Despite slight decreases in the forecasts for overall production and national yield, U.S. farmers are still on track to produce a record corn crop, according to U.S. Department of Agriculture estimates. “Despite planting delays and somewhat cool, wet conditions across much of the Corn Belt, farmers have worked diligently to grow the best crop possible,” said National Corn Growers Association First Vice President Martin Barbre, a farmer from Carmi, Ill. “We are pleased to see that this work is coming to fruition in many of the fields surveyed by the USDA in order to produce this forecast. Farmers merge cutting-edge technology and ever-improving practices to create a dynamic industry capable of operating at a level unthinkable only a few decades prior. As harvest slowly approaches, we hope that conditions hold strong and look forward to getting the crop out of the field and into the bins.”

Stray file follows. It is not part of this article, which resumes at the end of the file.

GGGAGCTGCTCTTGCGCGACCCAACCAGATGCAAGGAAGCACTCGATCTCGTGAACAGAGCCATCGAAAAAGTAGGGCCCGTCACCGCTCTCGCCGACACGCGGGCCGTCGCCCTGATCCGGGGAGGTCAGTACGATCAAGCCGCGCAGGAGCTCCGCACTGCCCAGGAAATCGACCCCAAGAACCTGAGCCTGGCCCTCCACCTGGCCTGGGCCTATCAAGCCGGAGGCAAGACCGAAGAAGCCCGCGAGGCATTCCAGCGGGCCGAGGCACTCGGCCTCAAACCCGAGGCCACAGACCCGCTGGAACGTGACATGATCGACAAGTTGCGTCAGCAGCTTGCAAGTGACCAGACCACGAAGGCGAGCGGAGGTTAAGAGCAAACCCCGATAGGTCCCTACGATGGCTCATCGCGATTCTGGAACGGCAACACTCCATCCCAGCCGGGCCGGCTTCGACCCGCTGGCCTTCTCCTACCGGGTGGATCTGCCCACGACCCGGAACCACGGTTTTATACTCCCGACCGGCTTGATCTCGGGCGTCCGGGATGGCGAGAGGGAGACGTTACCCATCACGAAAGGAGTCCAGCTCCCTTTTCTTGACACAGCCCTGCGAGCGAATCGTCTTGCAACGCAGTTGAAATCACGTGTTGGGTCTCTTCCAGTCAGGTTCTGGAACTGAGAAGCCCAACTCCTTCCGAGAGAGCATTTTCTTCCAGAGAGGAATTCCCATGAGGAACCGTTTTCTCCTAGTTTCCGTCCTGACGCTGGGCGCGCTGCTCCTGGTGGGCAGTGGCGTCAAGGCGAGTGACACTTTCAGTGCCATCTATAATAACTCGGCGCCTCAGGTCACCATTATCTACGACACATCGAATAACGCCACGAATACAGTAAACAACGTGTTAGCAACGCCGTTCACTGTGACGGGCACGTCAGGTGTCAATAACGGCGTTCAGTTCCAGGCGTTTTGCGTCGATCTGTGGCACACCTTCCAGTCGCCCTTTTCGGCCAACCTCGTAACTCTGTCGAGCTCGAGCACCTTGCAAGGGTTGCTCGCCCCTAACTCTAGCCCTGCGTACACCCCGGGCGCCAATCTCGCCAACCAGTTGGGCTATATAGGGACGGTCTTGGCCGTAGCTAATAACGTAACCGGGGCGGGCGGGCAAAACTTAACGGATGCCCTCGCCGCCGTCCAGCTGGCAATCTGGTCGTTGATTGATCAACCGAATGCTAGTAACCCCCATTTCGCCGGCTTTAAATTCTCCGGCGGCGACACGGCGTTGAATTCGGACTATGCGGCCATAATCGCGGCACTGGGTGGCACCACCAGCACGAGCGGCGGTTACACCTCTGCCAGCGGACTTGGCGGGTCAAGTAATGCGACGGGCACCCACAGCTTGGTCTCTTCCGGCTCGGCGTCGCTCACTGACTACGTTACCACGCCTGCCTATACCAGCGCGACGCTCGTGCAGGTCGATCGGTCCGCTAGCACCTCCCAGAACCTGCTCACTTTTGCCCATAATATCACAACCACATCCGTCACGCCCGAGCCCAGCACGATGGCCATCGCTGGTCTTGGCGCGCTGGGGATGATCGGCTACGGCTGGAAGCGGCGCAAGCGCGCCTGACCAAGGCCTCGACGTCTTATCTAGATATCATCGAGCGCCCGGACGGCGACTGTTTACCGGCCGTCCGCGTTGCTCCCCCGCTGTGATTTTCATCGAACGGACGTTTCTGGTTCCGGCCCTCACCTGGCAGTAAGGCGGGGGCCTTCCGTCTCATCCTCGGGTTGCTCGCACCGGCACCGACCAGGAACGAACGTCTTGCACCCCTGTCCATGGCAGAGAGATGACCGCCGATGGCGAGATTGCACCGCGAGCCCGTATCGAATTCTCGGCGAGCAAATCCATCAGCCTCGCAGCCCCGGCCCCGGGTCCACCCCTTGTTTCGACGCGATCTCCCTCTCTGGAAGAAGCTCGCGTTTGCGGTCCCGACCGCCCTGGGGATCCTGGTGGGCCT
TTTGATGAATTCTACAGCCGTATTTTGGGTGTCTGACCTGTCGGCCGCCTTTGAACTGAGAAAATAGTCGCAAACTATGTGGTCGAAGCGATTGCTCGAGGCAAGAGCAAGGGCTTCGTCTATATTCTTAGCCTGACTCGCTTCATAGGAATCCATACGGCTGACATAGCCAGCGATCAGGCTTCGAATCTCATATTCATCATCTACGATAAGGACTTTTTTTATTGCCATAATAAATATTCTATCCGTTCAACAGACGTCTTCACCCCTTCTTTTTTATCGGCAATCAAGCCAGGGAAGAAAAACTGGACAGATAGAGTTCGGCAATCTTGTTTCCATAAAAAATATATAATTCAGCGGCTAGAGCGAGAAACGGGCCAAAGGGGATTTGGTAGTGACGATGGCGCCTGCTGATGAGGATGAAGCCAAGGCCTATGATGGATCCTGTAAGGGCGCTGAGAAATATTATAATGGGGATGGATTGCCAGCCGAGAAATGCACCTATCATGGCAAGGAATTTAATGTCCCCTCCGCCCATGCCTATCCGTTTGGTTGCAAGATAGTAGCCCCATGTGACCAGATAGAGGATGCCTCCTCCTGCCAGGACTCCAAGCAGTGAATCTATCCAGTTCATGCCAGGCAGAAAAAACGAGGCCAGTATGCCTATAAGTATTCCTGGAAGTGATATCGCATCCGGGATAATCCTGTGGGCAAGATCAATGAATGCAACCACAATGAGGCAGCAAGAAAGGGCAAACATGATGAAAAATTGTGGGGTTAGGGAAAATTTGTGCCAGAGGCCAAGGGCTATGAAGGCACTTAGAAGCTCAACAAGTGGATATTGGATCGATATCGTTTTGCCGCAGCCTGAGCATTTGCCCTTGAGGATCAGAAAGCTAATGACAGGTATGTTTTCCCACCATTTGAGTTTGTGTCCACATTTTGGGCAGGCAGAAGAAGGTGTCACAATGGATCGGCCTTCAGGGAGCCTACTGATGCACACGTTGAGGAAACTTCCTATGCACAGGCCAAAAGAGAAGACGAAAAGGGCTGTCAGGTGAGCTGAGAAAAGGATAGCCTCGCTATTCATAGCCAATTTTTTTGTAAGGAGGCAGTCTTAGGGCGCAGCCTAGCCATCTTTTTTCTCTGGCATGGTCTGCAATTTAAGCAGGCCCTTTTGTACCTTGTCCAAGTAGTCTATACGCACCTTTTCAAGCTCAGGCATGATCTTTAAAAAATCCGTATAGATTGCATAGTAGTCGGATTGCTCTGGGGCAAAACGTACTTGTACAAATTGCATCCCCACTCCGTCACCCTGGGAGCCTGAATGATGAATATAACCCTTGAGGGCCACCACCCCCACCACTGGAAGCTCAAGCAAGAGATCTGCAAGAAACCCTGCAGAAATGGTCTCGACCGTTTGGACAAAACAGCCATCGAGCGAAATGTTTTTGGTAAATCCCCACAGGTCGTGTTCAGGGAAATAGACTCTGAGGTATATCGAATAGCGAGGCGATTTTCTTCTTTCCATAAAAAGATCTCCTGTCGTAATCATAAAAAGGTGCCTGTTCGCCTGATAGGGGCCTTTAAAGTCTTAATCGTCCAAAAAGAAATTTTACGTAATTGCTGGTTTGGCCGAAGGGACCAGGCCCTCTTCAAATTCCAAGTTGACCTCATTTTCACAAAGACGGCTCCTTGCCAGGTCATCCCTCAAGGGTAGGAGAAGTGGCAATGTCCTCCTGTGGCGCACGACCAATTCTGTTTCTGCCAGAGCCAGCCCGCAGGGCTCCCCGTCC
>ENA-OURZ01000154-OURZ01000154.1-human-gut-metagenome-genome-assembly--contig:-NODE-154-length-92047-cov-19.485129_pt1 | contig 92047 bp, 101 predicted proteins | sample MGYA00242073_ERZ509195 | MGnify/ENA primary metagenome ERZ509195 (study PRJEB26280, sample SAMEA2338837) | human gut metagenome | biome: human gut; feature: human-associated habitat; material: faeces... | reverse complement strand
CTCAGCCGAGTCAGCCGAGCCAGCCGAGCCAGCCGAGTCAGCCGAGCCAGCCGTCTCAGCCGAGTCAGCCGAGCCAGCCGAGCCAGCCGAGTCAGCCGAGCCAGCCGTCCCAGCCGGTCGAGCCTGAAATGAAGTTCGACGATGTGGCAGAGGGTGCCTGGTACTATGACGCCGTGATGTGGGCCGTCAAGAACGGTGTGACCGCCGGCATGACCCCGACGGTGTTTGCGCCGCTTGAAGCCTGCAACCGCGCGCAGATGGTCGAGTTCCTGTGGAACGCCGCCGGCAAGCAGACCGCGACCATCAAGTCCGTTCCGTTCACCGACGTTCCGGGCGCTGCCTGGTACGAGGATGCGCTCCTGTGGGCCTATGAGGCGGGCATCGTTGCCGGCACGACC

Total production projections were lowered from last month by 187 million bushels to 13.8 billion bushels total. The projected yield was also lowered by 2.1 bushels per acre to 154.4 bushels per acre to reflect reports from field surveys. Notably, if achieved, this would still be the third highest national average corn yield on record.